By Naveen Chandra
Toronto, November 28 (CINEWS): Overall, India supplied a total of 2,581,726 army, navy and air force combatants, winning 30 Victoria Crosses and losing 89000 on the battle field (where as Canada, Australia and New Zealand combined lost 93400), (en.wikipedia.org/wiki/Indian_Army_during_World_War_II ,2015) and 14 million civilians including children and women. In World War I Indians were equally brave, loyal and steadfast.
Field Marshal Claude Auchinleck, Commander-in-Chief of the British Indian Army from 1942, declared “British couldn’t have come through both wars if they hadn’t had the Indian Army”. Even the racist and genocidal Churchill grudgingly admitted, “The unsurpassed bravery of Indian soldiers and officers”. They fought in Africa against the Germans, they fought in the Middle East, they fought in Europe and they fought in Asia against the Japanese.
According to CBC there were 65000 Sikhs nearly 2.6 per cent.It is safe to assume 17.4 per cent were Muslims, Christians and Parsis. The bulk of the army about 80 per cent were Hindus from all walks of life. For too long this significant Hindu contribution was neglected by the world. We watched the whole world celebrate November 11 remaining in the sidelines.
Weapons, ammunition, timber, steel and especially food, were transported—you could argue, siphoned off—in vast quantities to Europe. Even during World War I (1914-18), India’s contribution was massive. The New York Times wrote in 1918: “The world must pay India in whatever India wants, for without Indian products, there would be greater difficulty in winning the war.” Britain’s dependence on India was near total. Bear in mind that in World War II, the quantity of Indian supplies was greater by several orders of magnitude. During the second war , India provided 196.7 million tonnes of coal, 6 million tonnes of iron ore and 1.12 million tonnes of steel. The Oxford Encyclopedia of Economic History, Volume 2, says: “35 per cent of India’s annual cotton textile production, amounting to about 5,000,000,000 yards, went into creating war material.”(Simha, Rakesh Krishnan How India bailed out the West in World War II, 2015)
Let me take you to the Greatest Ever Battle of the World won by Indians: The battle of Mahipal-Kohima, voted as the greatest battle winning over D-Day and Waterloo (voting 50-25-22) was fought in Manipur and Nagaland in northeast India is remarkable for two factors. It was the greatest defeat the Japanese suffered in the war and secondly it gave Indian soldiers a confidence in themselves of their martial competence showing they could fight as well or better than anyone else. Trenches, bunkers and airfields remain as they were left 70 years ago — worn by time and monsoons but clearly visible in the jungle. “The Battle of Imphal and Kohima is not forgotten by the Japanese,” said Yasuhisa Kawamura, once deputy chief of mission at the Japanese Embassy in New Delhi. “Military historians refer to it as one of the fiercest battles in world history.” The Japanese 15th Army, 85,000 strong for the invasion of India, was essentially destroyed, with 53,000 dead and missing. Injuries and illnesses took many of the rest. There were 16,500 Indian casualties. (Harris, Gardiner, A largely Indian victory in world war II mostly forgotten in India, 2014)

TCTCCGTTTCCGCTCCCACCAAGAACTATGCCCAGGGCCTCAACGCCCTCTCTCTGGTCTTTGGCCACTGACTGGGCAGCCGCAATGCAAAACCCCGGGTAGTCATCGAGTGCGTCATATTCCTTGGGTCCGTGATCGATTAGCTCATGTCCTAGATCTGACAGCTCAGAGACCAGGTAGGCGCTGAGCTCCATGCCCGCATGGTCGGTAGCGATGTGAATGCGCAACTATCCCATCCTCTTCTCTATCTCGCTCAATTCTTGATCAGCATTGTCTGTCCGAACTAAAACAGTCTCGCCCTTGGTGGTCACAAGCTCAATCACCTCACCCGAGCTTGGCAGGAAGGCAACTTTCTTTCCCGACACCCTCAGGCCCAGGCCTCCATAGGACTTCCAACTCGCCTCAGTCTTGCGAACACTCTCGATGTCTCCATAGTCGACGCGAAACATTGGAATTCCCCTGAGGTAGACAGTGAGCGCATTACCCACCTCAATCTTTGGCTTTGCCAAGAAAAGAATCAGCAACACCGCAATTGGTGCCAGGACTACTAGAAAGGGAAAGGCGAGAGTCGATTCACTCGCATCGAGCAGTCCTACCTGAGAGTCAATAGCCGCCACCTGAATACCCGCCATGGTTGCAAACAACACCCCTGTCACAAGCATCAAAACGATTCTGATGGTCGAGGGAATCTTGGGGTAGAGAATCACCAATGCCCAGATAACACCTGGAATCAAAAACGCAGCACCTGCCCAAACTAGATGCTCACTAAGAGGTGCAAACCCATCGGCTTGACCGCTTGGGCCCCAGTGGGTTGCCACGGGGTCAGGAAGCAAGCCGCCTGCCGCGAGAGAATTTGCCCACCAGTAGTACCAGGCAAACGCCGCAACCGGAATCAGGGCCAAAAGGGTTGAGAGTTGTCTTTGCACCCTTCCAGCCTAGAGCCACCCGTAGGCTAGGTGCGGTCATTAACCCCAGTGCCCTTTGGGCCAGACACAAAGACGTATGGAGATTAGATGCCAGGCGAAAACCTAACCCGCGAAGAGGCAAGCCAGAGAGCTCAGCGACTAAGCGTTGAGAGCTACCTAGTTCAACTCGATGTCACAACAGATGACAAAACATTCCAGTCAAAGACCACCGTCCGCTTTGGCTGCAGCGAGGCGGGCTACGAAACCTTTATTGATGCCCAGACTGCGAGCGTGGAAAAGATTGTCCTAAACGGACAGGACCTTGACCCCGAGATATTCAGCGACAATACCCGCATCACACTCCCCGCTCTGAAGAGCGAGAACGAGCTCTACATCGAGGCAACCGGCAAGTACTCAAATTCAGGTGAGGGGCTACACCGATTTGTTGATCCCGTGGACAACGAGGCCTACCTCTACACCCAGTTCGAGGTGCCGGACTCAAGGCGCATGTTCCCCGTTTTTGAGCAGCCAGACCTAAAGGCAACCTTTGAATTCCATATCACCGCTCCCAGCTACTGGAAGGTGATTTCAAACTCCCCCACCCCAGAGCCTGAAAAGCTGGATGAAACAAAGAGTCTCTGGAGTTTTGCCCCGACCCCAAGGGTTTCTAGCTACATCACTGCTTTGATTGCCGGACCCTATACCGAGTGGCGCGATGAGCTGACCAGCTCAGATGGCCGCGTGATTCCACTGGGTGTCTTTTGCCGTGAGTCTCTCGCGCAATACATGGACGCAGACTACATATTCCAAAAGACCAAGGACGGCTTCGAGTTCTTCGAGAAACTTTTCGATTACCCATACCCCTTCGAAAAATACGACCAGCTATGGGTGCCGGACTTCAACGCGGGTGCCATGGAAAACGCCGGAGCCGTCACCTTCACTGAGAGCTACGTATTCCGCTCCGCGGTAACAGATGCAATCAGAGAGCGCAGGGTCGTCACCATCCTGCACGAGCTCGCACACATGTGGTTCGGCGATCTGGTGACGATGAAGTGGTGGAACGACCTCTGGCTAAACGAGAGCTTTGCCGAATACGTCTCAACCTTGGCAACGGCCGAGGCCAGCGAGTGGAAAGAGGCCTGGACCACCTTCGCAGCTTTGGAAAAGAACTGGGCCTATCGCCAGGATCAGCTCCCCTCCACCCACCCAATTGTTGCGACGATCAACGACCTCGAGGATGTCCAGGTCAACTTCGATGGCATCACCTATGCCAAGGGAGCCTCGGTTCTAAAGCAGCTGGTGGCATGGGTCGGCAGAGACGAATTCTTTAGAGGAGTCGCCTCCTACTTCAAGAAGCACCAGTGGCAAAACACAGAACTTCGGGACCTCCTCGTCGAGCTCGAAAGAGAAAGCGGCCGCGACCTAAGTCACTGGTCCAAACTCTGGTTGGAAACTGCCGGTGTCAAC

The idiotic British policies led to such mass scale destruction of Indian forests in both wars; the effects are still felt today. There was no planned reforestation carried out by colonial power. The United Nations’ Food & Agricultural Organisation says: “The first era in deforestation was shortly after absorption into the British Empire. The second major deforestation was in the 1940s with demands of World War II.” Therefore, hundreds of thousands of people of British origin living in Britain, Australia, New Zealand and Canada owe their existence to the ultimate sacrifice of Indians, and particularly Hindus. The contributions of the millions of young men, the labour of the women, children and seniors in wartime factories, the devastation of the very ecosystem of India, the donations of wealthy Indian Nawabs and businessmen all in the name of further bloodshed and war. So when we talk about “remembering the troops” we need to move beyond the forces of the allied, but also think about and remember the efforts of many Indians who stood to gain very little, but paid with the ultimate sacrifice in both World war I and II and asked for nothing in return; the most we can do is to at least write them into the history of dominant war narratives and remember their efforts every Remembrance Day. Ꮠ
(Naveen Chandra: Ph. D. in Physics from the University of Alberta, Edmonton, 1969. Physicist and Educator. Worked in India, Brazil and Mozambique and Canada. Author of children science books, freelance journalist, researcher, speaker.Telugu writer of stories and poems and essays. Avid Gardener.Reader. )